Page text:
The level of activity was relatively low last night until just before 10pm when there was a sudden increase in the level of seismic activity. Incandescent material was seen to be ejected to low heights above the crater and a vertical ash cloud was observed.
Activity then decreased to a low level again but picked up at 4.25am when a period of sustained pyroclastic flow activity began. Most of the pyroclastic flows travelled down Mosquito Ghaut but a small amount of material was also observed in Tuitt's Ghaut. The largest pyroclastic flow reached the vicinity of Harris' village at 6.05am. Ash clouds associated with the pyroclastic flows reached heights of over 20,000ft and there was light ashfall on Salem.
By 7.00am the level of activity had again decreased and a helicopter flight revealed that no material had travelled down Fort Ghaut during the period of pyroclastic flow activity. Three houses close to Fort Ghaut were seen to have sustained serious damage during the activity on Saturday morning.
Much of the volcano was clear of cloud during the morning and a large collapse scar was visible on the north side of the dome. It appears that the collapse on Wednesday 25th June removed some of the summit material and most of the northern flanks of the dome. The scar is scoop-shaped with a steep back wall. The lower part of the scar has already started to fill with blocky new material. The area above Gages wall was obscured by cloud and ash today but there appeared to be sustained ash venting in this area.
A hybrid earthquake swarm began this afternoon at about 2pm and was still ongoing at the end of the reporting period. There have been a total of 80 hybrid earthquakes during the last 24 hours and 49 rockfall signals were also recorded.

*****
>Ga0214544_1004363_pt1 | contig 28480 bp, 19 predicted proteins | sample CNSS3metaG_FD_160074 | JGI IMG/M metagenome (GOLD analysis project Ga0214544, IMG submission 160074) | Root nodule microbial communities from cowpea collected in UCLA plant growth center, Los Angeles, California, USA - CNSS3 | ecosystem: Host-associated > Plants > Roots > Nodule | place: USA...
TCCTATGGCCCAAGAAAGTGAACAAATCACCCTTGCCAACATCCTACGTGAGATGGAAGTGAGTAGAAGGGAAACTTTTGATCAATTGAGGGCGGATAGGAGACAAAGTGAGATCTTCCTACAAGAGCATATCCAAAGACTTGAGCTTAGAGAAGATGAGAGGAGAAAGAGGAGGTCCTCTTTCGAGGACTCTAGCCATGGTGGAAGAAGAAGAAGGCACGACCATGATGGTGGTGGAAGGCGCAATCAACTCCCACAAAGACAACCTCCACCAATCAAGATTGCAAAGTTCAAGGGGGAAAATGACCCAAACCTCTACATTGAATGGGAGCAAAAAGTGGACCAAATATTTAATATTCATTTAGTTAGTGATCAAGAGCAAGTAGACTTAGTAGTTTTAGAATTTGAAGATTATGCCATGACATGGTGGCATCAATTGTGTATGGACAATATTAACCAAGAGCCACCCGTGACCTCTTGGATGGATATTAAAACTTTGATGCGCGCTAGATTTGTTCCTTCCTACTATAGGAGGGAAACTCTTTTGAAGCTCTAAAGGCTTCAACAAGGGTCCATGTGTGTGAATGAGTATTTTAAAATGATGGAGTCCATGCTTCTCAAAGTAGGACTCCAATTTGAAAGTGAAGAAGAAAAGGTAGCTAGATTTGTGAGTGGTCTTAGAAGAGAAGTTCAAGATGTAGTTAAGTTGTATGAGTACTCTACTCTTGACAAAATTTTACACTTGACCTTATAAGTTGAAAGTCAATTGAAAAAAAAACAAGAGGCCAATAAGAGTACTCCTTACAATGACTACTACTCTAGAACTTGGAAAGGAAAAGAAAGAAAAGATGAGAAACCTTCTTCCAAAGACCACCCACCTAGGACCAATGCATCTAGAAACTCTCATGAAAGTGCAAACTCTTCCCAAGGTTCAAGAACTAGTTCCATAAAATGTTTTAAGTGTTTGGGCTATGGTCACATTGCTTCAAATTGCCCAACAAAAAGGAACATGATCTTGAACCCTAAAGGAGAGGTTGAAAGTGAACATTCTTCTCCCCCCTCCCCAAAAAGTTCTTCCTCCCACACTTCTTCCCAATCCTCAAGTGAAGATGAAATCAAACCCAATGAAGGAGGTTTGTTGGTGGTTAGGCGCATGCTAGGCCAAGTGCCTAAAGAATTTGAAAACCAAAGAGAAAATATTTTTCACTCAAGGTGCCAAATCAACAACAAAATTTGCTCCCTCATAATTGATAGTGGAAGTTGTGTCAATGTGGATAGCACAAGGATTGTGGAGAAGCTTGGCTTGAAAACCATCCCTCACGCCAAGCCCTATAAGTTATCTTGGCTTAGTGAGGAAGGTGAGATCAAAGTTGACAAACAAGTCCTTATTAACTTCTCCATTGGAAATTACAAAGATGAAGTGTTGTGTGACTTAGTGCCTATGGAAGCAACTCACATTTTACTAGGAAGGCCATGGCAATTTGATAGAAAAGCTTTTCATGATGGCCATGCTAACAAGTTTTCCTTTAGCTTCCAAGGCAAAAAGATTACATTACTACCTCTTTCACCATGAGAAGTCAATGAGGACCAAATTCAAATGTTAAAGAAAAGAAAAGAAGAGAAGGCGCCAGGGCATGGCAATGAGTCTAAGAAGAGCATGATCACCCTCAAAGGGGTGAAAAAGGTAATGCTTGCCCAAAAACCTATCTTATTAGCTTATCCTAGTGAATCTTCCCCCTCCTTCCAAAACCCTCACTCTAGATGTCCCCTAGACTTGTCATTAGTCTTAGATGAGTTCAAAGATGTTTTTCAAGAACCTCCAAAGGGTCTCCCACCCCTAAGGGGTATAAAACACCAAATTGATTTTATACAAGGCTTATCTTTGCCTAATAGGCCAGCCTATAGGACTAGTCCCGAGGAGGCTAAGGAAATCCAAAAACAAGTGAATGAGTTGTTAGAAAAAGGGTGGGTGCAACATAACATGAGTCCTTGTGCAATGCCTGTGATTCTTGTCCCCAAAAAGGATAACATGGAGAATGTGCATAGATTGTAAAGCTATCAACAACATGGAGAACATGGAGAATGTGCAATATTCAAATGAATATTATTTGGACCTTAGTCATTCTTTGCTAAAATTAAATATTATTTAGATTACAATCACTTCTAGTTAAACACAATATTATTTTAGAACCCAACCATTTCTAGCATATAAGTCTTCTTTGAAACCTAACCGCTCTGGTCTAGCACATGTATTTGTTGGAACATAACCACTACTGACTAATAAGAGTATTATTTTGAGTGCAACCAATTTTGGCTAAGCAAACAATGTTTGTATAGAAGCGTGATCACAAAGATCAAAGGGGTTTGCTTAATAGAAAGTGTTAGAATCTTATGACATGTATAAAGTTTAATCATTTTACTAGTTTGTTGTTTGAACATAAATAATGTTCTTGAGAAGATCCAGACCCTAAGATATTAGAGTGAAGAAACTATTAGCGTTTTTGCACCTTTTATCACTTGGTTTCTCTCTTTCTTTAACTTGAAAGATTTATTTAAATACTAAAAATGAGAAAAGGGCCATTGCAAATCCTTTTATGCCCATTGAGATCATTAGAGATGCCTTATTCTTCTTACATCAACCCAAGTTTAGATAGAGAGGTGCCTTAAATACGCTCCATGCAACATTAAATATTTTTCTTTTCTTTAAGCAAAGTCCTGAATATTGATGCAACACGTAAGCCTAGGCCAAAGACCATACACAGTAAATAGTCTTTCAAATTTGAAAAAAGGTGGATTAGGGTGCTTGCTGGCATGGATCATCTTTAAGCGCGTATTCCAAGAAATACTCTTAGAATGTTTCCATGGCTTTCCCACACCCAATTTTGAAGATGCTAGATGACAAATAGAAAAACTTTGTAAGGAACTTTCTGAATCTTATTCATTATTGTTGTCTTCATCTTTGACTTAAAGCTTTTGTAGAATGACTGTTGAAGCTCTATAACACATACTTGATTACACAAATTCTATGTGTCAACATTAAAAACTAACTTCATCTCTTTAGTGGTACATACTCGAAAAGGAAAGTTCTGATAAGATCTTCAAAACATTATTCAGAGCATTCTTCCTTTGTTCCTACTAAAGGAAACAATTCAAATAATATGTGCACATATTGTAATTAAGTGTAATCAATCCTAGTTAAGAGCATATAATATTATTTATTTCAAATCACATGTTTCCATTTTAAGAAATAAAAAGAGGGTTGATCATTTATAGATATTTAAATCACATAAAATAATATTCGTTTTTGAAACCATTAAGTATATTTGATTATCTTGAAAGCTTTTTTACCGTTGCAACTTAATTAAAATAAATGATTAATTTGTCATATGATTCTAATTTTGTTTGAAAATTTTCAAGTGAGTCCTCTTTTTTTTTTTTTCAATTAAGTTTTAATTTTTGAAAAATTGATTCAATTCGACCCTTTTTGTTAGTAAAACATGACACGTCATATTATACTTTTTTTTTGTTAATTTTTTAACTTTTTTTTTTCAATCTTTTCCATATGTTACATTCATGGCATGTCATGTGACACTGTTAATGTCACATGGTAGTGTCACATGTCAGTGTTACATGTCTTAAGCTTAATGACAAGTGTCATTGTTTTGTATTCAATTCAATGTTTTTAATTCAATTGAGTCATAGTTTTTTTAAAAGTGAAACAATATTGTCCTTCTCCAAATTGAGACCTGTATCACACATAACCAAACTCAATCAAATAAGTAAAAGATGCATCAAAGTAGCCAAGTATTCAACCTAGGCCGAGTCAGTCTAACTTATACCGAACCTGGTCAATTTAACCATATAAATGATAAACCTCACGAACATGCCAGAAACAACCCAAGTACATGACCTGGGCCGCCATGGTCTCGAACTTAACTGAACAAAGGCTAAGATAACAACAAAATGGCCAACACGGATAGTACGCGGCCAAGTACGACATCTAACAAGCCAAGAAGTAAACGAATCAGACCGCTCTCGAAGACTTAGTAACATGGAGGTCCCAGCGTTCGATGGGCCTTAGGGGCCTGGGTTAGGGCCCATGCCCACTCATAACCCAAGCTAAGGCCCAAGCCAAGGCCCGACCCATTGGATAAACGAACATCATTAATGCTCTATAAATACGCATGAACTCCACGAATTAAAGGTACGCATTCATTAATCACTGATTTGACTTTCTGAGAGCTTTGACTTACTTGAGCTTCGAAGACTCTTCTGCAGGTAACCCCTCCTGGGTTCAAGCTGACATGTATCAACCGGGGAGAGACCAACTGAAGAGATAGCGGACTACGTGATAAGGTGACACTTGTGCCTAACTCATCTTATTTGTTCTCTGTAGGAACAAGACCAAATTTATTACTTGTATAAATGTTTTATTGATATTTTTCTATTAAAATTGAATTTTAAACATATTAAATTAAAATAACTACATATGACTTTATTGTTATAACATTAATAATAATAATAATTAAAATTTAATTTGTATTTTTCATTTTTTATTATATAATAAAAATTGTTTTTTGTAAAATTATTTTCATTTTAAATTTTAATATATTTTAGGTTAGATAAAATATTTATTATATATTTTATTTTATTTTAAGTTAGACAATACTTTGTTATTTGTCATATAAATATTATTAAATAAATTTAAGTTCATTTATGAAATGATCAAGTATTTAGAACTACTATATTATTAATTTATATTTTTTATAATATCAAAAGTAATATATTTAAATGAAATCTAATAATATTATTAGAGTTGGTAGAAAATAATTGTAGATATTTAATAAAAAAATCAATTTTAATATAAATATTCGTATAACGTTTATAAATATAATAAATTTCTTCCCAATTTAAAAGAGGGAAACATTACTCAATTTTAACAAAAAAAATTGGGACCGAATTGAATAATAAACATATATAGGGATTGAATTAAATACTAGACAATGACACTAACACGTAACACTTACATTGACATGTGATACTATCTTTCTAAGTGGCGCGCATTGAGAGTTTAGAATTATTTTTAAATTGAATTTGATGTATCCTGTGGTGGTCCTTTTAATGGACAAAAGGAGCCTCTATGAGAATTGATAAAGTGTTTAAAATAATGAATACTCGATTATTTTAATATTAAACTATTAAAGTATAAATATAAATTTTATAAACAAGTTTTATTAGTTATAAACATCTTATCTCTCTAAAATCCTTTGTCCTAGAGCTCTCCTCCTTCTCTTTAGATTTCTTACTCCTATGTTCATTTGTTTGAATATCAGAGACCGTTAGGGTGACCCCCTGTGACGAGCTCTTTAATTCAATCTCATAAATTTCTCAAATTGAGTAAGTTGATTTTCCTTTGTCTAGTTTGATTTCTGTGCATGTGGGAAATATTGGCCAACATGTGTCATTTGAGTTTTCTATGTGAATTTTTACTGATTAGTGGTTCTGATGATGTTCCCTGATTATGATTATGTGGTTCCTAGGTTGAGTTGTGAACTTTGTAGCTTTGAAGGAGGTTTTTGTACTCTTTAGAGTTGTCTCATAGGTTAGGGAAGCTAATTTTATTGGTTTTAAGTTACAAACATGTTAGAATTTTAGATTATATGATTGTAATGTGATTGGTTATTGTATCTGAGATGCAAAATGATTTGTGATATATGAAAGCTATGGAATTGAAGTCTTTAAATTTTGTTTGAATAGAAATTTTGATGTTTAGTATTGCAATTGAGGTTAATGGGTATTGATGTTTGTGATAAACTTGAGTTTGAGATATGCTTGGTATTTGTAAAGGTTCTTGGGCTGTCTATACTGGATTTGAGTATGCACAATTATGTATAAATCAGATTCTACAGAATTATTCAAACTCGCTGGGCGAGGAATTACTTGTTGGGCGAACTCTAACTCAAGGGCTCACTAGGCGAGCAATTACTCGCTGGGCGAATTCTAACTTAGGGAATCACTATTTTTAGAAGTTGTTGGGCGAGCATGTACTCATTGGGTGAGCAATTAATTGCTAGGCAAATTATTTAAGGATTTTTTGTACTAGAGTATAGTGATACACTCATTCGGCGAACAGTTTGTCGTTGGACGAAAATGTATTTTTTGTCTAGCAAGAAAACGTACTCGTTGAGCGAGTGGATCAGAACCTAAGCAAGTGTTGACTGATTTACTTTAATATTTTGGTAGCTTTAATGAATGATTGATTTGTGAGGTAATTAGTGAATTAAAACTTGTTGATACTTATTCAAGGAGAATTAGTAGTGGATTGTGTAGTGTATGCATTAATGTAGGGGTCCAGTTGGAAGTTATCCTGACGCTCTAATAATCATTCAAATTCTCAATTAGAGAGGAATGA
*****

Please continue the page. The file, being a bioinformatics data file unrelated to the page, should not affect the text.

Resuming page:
More pyroclastic flows are expected and these may travel further than before. Much of Mosquito Ghaut and Fort Ghaut are filled with material which will enable the surge component of any flow to spread more easily over a larger area.
The Belham River is very dangerous. It may provide a pathway for further pyroclastic surges and there is also a risk of hot mudflows which may form rapidly if there is a period of heavy rain. Mudflows travel extremely fast and may be near boiling point, they may extend much further along the Belham River valley than the pyroclastic surges.
The pyroclastic flow and surge deposits will remain extremely hot for several days. Residents must not approach, attempt to handle or walk on the deposits because of the risk of severe burning. Access to Plymouth is now completely restricted. Nobody should go into zones A or B at all, this includes all the central corridor.
The airport is closed today and will remain closed until further notice.